William Denby Hanna was born on July 14, 1910 in Melrose, N.M., United States.
He was an American animator who created popular cartoon characters such as Tom and Jerry, the Flintstones, and Scooby-Doo , as part of the team of Hanna and Barbera.
Hanna had dropped out of college and was working as a construction engineer when he lost his job during the Great Depression, but he found work as an artist at Pacific Art and Title, an animation studio. In 1930 he moved to another cartoon-production company, Harman-Ising Studios, the home of the Looney Tunes and Merrie Melodies series. Metro-Goldwyn-Mayer (MGM) hired the company to produce cartoons, for which Hanna, in addition to inking and painting, created songs and lyrics. When MGM added its own animation department in 1937, Hanna became a director there.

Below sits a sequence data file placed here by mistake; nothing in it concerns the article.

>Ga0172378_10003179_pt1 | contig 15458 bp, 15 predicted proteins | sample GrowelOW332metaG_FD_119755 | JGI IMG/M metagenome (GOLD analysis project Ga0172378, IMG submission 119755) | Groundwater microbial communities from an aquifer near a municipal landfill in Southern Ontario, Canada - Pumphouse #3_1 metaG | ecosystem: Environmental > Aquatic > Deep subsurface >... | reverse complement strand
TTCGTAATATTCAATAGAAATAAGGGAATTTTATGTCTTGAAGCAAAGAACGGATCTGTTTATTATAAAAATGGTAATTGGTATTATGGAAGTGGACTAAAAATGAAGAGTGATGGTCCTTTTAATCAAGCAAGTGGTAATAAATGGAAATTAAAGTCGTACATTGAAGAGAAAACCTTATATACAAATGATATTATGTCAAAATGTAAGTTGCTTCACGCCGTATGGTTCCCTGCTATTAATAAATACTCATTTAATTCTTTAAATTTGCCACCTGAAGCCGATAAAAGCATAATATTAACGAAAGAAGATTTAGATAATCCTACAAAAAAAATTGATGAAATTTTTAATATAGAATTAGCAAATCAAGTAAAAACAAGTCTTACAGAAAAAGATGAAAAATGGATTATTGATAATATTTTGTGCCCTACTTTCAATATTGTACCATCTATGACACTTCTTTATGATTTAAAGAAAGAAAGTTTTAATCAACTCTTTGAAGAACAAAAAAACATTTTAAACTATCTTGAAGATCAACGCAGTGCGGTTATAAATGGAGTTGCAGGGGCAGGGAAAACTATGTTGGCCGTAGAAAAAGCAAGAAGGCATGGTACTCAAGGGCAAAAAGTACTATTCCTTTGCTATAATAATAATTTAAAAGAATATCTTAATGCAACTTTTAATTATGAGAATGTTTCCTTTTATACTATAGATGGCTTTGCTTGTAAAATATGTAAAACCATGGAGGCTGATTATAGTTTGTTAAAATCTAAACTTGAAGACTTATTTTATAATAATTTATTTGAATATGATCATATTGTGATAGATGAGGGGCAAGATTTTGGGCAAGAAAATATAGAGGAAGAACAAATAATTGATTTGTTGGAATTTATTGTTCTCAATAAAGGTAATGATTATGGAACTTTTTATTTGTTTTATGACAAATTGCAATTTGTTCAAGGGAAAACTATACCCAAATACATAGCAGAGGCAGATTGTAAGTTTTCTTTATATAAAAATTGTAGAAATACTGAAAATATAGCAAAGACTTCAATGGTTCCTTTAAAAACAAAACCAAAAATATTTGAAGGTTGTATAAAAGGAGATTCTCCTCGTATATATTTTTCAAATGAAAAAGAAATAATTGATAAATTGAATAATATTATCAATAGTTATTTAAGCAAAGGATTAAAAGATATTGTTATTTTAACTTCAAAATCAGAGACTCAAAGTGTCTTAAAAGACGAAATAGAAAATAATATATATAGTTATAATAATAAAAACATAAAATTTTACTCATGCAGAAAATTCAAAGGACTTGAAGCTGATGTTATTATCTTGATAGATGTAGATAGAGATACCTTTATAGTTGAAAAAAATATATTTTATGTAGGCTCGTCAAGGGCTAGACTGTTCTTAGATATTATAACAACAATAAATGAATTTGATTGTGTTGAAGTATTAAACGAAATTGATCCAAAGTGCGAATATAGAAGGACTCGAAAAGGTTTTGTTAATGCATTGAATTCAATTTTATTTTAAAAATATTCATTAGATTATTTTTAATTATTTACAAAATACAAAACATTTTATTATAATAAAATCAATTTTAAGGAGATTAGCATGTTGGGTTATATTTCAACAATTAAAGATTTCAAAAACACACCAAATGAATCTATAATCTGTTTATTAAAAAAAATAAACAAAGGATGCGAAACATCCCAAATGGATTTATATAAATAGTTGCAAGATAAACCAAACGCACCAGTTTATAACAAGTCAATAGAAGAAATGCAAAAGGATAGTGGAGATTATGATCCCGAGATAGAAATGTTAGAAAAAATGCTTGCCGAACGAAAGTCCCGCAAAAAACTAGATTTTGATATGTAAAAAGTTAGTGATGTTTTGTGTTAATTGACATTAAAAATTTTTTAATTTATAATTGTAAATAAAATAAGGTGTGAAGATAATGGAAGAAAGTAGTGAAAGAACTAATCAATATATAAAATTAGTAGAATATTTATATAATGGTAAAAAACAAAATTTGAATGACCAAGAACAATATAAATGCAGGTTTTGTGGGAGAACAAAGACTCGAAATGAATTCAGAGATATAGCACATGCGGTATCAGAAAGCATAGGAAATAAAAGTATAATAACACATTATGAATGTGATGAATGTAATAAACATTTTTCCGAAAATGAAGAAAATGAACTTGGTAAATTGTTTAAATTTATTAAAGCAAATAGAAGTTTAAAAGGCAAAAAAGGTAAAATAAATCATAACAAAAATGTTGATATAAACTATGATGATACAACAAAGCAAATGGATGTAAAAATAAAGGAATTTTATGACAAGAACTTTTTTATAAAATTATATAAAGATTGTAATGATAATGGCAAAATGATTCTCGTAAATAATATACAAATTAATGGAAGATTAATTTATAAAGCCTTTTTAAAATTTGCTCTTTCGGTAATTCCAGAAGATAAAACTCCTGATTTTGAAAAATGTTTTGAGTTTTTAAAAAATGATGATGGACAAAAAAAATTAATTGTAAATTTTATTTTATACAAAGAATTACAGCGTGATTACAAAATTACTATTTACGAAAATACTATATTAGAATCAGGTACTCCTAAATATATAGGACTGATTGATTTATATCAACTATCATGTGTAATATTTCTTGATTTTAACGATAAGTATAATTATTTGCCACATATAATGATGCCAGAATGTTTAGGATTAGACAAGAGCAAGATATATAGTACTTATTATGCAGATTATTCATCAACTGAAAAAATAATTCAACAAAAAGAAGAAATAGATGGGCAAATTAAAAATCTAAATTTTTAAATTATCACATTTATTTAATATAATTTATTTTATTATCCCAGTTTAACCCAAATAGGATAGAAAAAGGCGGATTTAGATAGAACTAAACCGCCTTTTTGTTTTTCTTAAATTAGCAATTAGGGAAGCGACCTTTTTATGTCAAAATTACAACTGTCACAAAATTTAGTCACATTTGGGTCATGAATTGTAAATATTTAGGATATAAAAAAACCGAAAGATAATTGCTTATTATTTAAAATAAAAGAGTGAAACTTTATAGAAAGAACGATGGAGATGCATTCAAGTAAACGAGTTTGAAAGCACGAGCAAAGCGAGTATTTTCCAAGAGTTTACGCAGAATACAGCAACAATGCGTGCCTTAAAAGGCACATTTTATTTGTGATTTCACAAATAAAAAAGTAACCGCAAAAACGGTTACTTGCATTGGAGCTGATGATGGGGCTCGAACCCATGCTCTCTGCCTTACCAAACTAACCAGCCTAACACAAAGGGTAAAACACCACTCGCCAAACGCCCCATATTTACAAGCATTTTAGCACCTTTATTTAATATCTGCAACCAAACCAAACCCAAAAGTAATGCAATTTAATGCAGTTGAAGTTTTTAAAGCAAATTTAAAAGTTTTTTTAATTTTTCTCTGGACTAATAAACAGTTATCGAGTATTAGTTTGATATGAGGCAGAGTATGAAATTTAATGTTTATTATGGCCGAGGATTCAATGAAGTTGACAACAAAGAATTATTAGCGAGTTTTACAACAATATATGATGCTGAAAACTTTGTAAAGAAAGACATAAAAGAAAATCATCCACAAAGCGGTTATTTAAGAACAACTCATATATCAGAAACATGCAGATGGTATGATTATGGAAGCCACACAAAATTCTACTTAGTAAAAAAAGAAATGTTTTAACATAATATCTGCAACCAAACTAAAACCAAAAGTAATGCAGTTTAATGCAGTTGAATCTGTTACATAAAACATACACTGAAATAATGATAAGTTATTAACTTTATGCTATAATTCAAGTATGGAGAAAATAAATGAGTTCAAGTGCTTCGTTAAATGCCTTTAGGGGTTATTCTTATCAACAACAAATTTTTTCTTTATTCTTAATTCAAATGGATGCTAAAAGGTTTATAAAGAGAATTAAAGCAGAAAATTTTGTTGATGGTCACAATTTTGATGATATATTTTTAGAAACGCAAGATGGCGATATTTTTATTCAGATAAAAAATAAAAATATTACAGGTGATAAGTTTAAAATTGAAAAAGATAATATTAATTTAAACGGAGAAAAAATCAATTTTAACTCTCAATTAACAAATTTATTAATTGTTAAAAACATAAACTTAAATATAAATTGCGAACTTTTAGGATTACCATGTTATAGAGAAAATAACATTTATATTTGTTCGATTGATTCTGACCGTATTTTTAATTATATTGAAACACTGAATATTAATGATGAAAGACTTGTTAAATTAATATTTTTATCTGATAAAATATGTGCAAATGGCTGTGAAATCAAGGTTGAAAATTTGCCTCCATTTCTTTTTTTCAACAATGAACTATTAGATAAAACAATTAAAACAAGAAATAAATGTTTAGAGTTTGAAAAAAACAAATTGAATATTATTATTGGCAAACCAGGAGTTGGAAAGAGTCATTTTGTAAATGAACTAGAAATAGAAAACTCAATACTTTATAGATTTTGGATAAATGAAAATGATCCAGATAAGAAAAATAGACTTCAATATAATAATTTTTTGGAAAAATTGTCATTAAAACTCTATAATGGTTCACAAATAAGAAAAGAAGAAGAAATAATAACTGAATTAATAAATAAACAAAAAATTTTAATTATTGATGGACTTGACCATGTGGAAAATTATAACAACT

He soon discovered that the gag-writing and sketching talents of another new employee, Joseph Barbera, were a perfect complement to his own sense of timing and knack for story construction, and they teamed up. When their first cartoon, Puss Gets the Boot (1940), was nominated for an Academy Award, MGM allowed them to develop its cat-and-mouse theme. Fifteen years’ worth of Tom and Jerry cartoons were the result, including the innovative teaming of cartoon and live action when Jerry danced with Gene Kelly in Anchors Aweigh (1944) and when both Tom and Jerry swam with Esther Williams in Dangerous When Wet (1953). When MGM closed its animation department in 1957, the two men formed their own company, Hanna-Barbera Productions, and began creating cartoons for television.